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Predicting Stock Prices: JPMorgan Chase Has Growth Potential $JPM http://seekingalpha.com/a/19qex Apr 9, 2014

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 Time To Buy SPY (5 Comments)
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Time To Buy SPY
A month ago, we predicted a drop in the S&P 500 to the level of 1300 by the end of May. Figure 1 shows the predicted behavior in April and May 2012, with the predicted segment shown by red line. We expected that the path observed in the previous rally would be repeated with the bottom points coinciding. Now the prediction has realized and the expected level has been reached. (There is some room for a slight fall.)
We also suggested buying the index when it is 1300. It's done by now. We are waiting the level 1500 in October 2013 to sell.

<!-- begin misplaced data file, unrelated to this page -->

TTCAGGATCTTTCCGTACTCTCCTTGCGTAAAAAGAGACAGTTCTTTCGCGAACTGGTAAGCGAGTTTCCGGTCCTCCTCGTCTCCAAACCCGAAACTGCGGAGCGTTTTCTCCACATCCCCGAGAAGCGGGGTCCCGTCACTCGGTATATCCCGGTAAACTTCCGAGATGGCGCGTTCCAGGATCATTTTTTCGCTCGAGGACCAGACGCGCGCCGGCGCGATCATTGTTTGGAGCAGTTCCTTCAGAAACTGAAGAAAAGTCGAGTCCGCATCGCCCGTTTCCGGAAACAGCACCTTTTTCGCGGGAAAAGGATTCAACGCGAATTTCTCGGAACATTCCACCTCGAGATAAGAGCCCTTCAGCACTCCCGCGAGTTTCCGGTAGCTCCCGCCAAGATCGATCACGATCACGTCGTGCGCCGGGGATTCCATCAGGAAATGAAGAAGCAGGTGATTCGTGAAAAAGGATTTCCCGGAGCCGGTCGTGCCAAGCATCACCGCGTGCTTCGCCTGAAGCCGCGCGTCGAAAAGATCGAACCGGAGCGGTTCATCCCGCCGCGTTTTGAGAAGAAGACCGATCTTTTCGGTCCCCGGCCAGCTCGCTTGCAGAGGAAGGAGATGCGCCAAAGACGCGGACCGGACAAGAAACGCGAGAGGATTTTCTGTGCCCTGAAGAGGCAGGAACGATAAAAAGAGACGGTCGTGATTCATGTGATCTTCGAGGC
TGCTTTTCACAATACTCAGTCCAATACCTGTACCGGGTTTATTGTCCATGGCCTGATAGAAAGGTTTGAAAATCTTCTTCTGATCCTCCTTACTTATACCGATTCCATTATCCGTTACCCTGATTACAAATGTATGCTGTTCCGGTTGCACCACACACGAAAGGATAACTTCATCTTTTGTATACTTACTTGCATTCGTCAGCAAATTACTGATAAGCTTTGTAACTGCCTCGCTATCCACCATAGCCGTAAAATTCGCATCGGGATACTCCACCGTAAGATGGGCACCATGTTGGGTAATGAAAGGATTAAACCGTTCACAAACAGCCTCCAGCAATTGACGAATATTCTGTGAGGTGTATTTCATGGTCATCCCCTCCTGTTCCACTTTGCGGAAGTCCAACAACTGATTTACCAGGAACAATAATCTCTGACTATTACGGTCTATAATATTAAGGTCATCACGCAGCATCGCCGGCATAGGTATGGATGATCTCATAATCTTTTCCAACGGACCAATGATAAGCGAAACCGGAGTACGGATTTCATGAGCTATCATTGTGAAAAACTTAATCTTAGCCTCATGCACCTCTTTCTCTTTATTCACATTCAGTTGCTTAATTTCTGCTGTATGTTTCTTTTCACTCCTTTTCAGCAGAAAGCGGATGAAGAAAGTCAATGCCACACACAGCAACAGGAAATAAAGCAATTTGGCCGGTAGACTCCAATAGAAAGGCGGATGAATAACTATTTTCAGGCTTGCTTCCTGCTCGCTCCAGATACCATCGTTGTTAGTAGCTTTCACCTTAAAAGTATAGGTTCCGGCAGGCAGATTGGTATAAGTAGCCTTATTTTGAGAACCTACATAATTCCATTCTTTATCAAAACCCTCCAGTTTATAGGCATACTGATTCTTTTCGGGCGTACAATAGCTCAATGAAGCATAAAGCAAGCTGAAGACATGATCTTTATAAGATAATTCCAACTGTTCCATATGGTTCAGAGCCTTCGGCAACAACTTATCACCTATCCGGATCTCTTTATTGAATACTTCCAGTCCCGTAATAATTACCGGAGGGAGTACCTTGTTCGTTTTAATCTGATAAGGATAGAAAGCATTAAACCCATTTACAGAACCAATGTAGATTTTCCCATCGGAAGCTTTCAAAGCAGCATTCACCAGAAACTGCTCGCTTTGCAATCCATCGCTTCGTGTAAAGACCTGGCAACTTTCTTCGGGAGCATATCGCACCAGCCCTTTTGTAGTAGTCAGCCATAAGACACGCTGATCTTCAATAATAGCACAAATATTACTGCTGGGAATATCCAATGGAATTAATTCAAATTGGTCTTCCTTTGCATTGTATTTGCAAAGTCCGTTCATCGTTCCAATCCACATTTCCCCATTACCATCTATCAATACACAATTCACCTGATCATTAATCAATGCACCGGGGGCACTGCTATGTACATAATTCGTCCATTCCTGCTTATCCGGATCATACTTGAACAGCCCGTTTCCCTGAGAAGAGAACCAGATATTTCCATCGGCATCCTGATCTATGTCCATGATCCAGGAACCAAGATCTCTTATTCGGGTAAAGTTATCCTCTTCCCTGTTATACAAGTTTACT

We also expect oil price to drop further and to force deflation by the end of 2012.
(click to enlarge)
Figure 1. The original S&P 500 curve (black line) and that shifted forward to match the 2009 trough (blue line). Red line  expected fall in the S&P 500: from 1400 in March to 1300 in May. It's been realized by now.
Disclosure: I am long SPY.
Cameron International Share Price
Cameron International Corporation provides flow equipment products, systems, and services worldwide. Here we demonstrate that the time history of a CAM share price, CAM(t), can be accurately approximated by a linear function of the difference between the core CPI, CC, and the headline CPI, C, in the United States. We test two more pricing models with the consumer price index of energy, E, and the difference between two PPI components: the overall PPI and the PPI of oil, OIL. Our goal is to find the model which describes the observed prices the best according to the LSQ criterion.